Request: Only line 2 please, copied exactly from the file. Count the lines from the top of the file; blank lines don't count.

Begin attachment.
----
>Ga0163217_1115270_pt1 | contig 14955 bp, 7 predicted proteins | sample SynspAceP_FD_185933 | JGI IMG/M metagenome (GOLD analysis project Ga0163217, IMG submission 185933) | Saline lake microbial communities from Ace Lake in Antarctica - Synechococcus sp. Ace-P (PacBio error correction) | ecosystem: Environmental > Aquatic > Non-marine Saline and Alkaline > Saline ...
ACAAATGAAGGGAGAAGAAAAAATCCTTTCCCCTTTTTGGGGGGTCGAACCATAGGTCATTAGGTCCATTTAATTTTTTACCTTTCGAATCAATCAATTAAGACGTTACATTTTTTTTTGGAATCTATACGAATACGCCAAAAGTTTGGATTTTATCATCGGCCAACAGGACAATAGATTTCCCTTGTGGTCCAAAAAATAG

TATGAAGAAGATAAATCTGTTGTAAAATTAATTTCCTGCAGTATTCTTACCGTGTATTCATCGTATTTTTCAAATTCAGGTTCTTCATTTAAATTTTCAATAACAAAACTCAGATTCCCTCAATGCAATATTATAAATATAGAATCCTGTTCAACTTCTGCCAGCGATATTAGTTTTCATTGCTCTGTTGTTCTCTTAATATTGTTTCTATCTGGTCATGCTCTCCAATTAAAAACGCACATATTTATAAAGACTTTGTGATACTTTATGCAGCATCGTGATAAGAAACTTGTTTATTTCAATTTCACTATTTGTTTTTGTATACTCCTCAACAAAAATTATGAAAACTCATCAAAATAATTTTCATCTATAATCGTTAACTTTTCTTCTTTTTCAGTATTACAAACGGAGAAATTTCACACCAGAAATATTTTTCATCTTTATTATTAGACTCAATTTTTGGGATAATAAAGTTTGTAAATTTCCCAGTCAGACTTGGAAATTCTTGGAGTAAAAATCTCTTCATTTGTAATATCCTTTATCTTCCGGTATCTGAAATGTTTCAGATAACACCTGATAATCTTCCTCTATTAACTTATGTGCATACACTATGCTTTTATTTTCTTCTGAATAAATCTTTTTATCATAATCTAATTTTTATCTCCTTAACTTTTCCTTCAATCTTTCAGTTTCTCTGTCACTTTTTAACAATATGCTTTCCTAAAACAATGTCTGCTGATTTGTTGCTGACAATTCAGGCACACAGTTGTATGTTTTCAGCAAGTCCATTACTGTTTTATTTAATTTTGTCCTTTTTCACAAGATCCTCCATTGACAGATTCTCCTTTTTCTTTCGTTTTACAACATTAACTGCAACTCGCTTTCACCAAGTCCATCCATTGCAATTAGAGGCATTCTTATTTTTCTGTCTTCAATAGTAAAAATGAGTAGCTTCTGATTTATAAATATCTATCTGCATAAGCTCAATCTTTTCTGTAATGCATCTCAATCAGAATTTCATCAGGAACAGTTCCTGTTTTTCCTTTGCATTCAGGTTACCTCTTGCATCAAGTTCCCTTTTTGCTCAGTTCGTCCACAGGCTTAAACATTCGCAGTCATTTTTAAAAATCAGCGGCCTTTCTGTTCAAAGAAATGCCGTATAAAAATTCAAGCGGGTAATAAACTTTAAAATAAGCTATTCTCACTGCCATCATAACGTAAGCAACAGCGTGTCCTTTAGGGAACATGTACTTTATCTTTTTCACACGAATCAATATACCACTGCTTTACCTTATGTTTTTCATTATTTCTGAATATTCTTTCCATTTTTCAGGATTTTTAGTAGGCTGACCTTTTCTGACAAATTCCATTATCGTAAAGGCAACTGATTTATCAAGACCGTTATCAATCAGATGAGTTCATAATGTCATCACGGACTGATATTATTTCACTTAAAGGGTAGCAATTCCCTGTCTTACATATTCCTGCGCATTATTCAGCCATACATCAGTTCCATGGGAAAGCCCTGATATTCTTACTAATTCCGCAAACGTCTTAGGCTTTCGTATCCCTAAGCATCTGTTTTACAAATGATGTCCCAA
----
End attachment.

ACAAATGAAGGGAGAAGAAAAAATCCTTTCCCCTTTTTGGGGGGTCGAACCATAGGTCATTAGGTCCATTTAATTTTTTACCTTTCGAATCAATCAATTAAGACGTTACATTTTTTTTTGGAATCTATACGAATACGCCAAAAGTTTGGATTTTATCATCGGCCAACAGGACAATAGATTTCCCTTGTGGTCCAAAAAATAG